Report Calls for Greater Accountability and More Consistency in Conservatorship Defense Services

After studying conservatorship legal defense providers in all 58 counties in California, a new report from Spectrum Institute has found that inadequate funding, high caseloads, a lack of performance standards, and an absence of quality assurance controls are contributing to deficient legal services for indigent adults with mental and developmental disabilities.  

The report recommends a variety of remedial actions by state officials and agencies. It also calls on civil grand juries in all counties throughout the state to investigate these deficiencies.

Some 70,000 adults in California are living in probate conservatorships. About 5,000 new petitions are filed annually. Some are seniors while others are adults with developmental disabilities. Many have no assets and therefore must rely on indigent legal defense services to protect their rights.  

Spectrum Institute filed a request with the California Supreme Court in July asking it to convene a Workgroup on Conservatorship Right to Counsel Standards. Today’s report underscores the urgency of that request.  

“Adults whose fundamental rights are targeted or taken away by these proceedings are entitled to due process no matter where they may live in the state,” said attorney Thomas F. Coleman who authored the report. “To ensure equal protection of the law, the Legislature should consider shifting the source of funding for these services from counties to the state.”  

Brendon Woods, Public Defender in Alameda County, warns that such a shift in funding will not improve anything unless the state provides adequate financial support. Alternatively, he suggests that county supervisors consider establishing a specialized Office of Conservatorship Defense separate from the Public Defender, set reasonable caseload limits, and provide sufficient funding so attorneys can effectively represent their clients.  

A recent comment from Mary Heare Amodio, president of the Lake County Bar Association, suggests that counties should reconsider tasking criminal defense offices with conservatorships. According to her: “Conservatorships are a ‘minor’ consideration in both the county and the criminal defense bars view.”  

People with disabilities deserve lawyers who make conservatorship defense a “primary” consideration. “Officials in California should consider reforms like those recently adopted in Nevada,” Coleman said.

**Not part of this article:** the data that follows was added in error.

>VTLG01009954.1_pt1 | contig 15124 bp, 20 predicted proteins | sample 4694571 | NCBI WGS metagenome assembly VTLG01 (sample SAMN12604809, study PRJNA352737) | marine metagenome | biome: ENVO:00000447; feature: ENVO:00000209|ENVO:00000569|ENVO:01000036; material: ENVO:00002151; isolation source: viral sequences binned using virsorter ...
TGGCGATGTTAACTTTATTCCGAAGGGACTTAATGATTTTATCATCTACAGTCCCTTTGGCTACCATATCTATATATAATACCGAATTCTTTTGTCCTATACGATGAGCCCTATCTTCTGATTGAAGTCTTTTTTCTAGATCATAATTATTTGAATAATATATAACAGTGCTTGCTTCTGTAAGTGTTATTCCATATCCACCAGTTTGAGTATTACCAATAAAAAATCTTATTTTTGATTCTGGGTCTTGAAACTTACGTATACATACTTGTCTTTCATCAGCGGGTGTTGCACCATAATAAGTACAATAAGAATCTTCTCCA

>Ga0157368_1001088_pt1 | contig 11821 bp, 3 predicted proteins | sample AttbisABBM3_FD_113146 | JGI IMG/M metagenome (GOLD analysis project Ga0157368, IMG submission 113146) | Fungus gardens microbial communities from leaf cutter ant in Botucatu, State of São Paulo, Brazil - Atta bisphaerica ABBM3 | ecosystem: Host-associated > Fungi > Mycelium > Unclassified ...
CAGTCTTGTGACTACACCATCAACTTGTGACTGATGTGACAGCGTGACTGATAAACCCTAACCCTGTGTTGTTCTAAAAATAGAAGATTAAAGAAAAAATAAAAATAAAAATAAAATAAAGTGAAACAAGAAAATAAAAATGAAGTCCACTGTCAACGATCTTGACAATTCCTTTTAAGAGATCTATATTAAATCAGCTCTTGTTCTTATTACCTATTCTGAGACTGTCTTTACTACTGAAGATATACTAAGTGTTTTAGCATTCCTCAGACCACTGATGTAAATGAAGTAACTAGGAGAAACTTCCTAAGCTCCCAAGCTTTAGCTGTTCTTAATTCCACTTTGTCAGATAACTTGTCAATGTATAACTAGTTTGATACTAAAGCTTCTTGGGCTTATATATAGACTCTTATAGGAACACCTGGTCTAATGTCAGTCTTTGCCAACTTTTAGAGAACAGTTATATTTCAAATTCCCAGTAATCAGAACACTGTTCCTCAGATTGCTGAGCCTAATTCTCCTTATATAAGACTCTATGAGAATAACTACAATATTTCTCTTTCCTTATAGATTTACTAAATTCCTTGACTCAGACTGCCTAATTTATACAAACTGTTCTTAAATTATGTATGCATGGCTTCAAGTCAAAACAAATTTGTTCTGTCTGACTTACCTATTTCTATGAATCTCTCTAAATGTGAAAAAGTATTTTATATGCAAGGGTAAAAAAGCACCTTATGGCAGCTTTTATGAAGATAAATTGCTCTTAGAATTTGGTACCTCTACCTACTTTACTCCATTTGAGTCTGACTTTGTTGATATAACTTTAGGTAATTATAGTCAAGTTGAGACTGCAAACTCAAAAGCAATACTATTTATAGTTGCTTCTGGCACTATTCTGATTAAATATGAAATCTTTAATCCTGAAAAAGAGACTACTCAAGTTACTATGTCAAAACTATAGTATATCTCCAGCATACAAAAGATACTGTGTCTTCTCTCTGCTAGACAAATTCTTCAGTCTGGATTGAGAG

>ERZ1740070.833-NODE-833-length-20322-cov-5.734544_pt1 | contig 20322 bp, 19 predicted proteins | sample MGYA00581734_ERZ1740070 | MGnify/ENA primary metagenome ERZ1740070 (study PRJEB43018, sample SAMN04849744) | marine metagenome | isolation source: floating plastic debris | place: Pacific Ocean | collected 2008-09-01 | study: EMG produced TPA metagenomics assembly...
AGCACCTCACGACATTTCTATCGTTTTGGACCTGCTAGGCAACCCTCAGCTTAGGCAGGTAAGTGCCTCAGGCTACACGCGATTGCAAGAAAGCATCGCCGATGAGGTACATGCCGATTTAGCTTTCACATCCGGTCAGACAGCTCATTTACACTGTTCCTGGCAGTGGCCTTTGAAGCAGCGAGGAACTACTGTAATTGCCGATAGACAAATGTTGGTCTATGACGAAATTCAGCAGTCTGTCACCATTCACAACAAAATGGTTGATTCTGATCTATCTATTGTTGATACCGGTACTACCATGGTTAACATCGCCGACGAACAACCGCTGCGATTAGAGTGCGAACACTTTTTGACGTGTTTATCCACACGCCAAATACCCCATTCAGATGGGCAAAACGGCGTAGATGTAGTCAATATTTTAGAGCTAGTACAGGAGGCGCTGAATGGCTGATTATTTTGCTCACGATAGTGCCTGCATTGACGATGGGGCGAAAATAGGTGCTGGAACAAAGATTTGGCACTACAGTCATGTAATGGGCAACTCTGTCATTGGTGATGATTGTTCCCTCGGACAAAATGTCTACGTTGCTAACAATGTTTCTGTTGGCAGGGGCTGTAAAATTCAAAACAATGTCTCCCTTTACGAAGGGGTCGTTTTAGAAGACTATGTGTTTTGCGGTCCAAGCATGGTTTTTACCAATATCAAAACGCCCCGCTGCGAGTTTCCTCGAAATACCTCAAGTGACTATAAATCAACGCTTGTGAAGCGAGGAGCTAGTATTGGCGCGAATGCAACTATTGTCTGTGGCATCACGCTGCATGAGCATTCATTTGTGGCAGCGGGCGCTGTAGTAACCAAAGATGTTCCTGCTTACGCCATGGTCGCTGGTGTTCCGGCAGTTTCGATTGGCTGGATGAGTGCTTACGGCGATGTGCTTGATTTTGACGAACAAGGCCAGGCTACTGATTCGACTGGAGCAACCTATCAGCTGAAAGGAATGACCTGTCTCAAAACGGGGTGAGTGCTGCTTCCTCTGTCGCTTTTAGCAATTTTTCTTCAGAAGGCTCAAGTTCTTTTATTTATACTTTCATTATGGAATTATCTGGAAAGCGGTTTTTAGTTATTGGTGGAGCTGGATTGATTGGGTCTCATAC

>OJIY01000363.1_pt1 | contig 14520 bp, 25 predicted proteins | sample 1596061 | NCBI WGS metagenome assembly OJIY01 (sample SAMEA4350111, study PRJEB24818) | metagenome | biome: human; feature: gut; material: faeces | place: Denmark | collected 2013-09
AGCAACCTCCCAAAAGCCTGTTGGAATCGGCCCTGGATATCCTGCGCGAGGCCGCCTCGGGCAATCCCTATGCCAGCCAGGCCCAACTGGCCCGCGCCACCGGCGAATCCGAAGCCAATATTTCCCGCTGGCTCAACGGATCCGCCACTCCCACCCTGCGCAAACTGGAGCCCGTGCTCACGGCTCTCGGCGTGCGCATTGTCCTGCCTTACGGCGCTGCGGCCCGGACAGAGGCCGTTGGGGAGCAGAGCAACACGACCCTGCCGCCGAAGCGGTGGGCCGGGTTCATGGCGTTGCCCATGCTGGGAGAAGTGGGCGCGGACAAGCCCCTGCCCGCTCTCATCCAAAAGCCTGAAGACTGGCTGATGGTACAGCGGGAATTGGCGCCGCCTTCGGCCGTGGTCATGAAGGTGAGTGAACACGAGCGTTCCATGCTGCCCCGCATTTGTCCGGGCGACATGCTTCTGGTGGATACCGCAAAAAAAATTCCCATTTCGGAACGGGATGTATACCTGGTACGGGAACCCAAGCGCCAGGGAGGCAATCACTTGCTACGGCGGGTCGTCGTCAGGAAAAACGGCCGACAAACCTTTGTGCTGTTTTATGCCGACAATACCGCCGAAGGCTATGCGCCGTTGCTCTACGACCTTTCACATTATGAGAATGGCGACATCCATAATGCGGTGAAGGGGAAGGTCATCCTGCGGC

Nevada provides quality legal services in these cases without using taxpayer money. The value of shifting legal services to a nonprofit organization with a special unit for guardianship advocacy is shown by case outcomes. Some 25% of new petitions are denied in favor of other alternatives, thus avoiding costly court supervision that can last for many years. A significant percent of existing cases have been terminated. A similar program could be created in California where few cases are dismissed and even fewer terminated — all due to alack of zealous advocacy by adequately funded legal defense programs.  

Barbara Buckley, executive director of Legal Aid Center of Southern Nevada, invites public officials and indigent legal defense providers in California to contact her. “We are happy to share information on our funding sources, performance standards, monitoring methods, and outcome statistics,” she said.  

Tony Chicotel, a staff attorney for California Advocates for Nursing Home Reform, commented on today’s report. “Thanks to the groundbreaking research of Spectrum Institute, we know that conservatorship defense is set up to be second-rate in many parts of the state. It is high time for the state to improve the quality of conservatorship defense and make the conservatorship system more just.”  

The Legislature is expected to send Assembly Bill 1194 to the governor’s desk by September 10. When signed, it will go into effect on January 1, 2022, ushering in a new era for the right to counsel in conservatorship proceedings. The bill protects the right to counsel of choice for those who can afford an attorney and mandates appointment of counsel for those who can’t. Public defenders and appointed attorneys will be required to act as “zealous advocates” — something that will only occur if the recommendations of this report are properly implemented by state and local officials.  
For an executive summary, click here.  
For a copy of the report, click here.